Olive oil culture is so deeply rooted in the history of the eastern Mediterranean that it is mentioned in almost all sacred books. While cultivation and production date back to pre-historic times in Turkey, much of the olive’s history is being forgotten in modern times even though demand in Europe and North America has made olive oil more popular than ever.
Opened in mid-2001, Adatepe Olive Oil Museum, www.adatepe.com, located near the Canakkale-Izmir state highway in Kucukkuyu, is Turkey’s first and only museum dedicated to preserving the literary and visual history of olive oil production in Turkey, historically known as Anatolia. It is a labor of love for its owners who work with local olive farmers to continue the traditional cold-press methods of production using the museum’s working oil extraction factory and storage facility for families in the area.
The museum itself is a restored antique soap factory re-designed to display various precious artifacts related to olive culture, collected from the local villagers. Those fortunate visitors who stop by the museum in late autumn and winter months will be amazed at the very simple procedure of olive oil extraction by the traditional methods.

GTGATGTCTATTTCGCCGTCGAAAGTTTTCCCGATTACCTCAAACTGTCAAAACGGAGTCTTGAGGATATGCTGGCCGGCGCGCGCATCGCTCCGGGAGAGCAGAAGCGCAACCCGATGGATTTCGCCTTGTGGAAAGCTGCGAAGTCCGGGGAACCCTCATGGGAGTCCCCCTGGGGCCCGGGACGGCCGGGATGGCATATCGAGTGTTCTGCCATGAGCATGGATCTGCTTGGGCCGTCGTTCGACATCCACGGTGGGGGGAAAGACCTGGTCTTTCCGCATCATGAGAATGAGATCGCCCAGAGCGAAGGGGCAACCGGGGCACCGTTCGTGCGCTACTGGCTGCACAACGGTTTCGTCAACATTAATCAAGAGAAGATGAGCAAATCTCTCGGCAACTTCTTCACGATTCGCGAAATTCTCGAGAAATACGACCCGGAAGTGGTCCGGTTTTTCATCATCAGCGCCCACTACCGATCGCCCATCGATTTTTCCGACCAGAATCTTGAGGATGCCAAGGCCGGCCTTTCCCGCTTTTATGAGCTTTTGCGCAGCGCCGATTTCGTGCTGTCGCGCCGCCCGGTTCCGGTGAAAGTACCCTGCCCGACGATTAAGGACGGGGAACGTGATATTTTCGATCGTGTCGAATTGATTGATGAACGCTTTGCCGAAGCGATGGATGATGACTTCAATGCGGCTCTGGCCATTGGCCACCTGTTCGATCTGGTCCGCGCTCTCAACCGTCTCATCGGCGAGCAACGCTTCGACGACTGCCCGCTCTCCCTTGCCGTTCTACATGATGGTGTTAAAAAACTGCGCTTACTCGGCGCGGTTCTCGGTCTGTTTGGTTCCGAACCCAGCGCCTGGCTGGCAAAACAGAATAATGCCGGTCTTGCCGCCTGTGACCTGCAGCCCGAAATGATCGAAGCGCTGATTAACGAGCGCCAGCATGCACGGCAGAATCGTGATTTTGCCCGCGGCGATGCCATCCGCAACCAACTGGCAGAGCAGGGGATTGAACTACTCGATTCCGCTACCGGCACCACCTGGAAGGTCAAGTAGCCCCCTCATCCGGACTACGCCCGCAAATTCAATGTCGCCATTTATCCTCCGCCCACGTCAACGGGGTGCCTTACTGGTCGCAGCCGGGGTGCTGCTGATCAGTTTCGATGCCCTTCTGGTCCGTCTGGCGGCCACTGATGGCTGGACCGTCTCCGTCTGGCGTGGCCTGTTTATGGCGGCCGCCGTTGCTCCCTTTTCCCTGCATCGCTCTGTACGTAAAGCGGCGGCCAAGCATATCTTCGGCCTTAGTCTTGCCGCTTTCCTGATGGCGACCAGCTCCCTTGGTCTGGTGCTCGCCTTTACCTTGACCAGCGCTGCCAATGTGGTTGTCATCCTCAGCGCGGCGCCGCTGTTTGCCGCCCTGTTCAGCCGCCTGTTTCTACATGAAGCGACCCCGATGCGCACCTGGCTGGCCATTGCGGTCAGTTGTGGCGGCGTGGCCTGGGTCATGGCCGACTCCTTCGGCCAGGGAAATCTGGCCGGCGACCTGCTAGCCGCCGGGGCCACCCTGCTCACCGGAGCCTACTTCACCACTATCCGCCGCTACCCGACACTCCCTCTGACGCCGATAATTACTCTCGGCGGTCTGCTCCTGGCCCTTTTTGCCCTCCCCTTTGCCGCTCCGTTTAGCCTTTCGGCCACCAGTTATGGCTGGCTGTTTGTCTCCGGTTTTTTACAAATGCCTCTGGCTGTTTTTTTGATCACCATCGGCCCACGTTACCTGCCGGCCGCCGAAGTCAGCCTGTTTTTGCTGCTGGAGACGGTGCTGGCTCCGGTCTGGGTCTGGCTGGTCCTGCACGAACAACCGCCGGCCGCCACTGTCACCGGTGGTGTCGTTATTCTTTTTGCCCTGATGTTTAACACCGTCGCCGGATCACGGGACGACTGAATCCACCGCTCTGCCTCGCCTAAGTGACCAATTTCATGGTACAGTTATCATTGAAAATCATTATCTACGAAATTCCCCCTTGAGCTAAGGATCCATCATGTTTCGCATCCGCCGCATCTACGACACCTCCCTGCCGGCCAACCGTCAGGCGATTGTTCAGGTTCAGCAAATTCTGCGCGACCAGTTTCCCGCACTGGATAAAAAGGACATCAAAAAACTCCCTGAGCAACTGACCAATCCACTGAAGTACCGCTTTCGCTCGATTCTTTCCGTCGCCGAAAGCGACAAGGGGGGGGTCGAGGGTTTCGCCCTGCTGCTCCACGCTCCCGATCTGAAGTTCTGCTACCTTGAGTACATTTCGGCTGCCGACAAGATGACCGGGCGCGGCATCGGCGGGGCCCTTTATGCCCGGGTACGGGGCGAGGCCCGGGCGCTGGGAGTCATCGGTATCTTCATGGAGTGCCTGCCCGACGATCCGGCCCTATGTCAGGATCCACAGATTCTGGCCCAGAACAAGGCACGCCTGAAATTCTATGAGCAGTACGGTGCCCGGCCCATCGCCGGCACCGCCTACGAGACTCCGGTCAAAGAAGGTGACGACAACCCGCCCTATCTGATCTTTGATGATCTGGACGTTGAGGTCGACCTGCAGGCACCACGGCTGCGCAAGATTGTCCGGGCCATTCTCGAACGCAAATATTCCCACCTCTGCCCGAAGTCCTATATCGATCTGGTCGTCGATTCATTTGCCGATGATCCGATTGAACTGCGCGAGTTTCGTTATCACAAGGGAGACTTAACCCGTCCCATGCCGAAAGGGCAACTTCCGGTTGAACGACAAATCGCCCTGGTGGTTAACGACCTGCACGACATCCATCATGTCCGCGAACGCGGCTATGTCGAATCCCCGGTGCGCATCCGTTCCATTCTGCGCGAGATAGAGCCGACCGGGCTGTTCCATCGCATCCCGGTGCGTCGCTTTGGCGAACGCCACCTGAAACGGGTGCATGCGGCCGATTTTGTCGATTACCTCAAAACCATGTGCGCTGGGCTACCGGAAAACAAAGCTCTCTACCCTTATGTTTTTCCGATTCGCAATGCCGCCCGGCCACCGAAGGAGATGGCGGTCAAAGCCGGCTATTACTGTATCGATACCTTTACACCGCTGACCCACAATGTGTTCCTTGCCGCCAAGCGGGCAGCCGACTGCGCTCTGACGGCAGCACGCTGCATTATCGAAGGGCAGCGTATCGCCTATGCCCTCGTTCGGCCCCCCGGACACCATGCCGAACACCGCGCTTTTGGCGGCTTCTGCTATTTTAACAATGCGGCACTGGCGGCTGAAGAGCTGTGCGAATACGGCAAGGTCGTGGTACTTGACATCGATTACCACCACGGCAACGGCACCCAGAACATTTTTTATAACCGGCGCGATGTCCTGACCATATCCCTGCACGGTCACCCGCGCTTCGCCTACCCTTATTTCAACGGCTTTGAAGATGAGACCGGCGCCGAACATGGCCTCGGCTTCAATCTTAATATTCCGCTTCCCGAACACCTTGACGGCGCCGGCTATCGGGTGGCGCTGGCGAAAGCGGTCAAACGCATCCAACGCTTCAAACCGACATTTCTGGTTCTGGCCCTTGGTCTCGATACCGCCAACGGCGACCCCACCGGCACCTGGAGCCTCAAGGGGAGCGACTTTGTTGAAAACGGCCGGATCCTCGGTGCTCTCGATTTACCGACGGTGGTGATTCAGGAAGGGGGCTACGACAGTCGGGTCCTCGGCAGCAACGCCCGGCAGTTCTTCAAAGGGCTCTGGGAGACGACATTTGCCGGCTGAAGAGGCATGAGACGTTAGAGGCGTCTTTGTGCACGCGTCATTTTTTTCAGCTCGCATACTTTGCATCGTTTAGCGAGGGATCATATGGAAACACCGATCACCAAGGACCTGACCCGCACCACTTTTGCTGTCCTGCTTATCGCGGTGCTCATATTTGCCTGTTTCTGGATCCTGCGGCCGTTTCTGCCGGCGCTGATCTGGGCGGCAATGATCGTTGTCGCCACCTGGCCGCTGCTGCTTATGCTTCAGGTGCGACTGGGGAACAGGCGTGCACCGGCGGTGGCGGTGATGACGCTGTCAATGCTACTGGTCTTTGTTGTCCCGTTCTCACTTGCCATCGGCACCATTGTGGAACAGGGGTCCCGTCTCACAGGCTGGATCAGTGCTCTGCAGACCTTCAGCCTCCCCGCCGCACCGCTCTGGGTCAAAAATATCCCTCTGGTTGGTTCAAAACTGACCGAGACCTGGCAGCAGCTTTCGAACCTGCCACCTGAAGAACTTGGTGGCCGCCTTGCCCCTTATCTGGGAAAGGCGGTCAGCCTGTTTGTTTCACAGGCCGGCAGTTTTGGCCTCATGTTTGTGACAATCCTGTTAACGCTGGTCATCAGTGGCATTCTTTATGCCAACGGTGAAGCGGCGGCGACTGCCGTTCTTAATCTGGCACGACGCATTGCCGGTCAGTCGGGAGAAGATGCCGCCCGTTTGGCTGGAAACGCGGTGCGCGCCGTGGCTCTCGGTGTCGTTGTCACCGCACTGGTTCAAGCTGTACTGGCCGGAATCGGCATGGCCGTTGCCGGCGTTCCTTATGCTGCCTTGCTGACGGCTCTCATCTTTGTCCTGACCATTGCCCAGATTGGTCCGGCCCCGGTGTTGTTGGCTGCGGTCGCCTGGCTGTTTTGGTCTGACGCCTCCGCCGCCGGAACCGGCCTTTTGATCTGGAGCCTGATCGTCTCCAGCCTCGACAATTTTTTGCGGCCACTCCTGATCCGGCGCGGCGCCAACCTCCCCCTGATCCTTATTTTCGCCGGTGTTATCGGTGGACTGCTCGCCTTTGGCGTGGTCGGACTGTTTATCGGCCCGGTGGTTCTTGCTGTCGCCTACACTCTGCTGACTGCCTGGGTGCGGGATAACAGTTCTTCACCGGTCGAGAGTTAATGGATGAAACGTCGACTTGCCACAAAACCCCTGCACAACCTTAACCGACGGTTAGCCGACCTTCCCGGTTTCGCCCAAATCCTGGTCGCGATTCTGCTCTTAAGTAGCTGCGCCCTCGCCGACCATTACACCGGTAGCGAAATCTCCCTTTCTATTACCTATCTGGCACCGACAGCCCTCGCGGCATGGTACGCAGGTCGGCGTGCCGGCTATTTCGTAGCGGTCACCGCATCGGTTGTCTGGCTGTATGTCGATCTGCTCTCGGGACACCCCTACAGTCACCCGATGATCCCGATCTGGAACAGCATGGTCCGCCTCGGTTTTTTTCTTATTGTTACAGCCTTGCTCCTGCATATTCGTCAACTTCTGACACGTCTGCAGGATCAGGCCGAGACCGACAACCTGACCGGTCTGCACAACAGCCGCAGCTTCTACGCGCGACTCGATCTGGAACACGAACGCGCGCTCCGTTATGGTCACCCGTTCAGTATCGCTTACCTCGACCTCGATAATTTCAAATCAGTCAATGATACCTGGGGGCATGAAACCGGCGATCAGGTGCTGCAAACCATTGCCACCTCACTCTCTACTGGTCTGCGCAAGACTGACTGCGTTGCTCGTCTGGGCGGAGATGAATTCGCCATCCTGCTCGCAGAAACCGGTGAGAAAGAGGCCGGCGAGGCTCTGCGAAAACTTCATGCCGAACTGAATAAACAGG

On the extensive factory grounds, one can see large and small objects impressively displayed, such as huge granite stone mills for grinding the olives, olive presses belonging to different periods of history, numerous tools for pruning and olive picking as well as carrying baskets and earthenware jars for olive oil storage. There are also amphoras from sunken ships of early Mediterranean trade, the huge oven and the bowl for soap making, knives, and stamps for handmade pure olive oil soaps, olive oil lamps, and various labels of the local producers.
Text, maps, and pictures in the museum display the progress of the olive by months from the soil to the table, the spread of olives from the Middle East to Europe throughout history, related verses or writings in The Old and the New Testament of the Jewish and Christian faiths as well as in the Islamic Koran. Objects displayed in the museum have explanations both in the local and English languages.
Visitors enjoy tasting freshly baked village bread dipped into equally fresh ‘extra virgin olive oil’. They may also witness the demonstration of pure olive oil soap making, take home some samples of both olive oil and soap from the gift shop, and enjoy some refreshments at the museum’s café.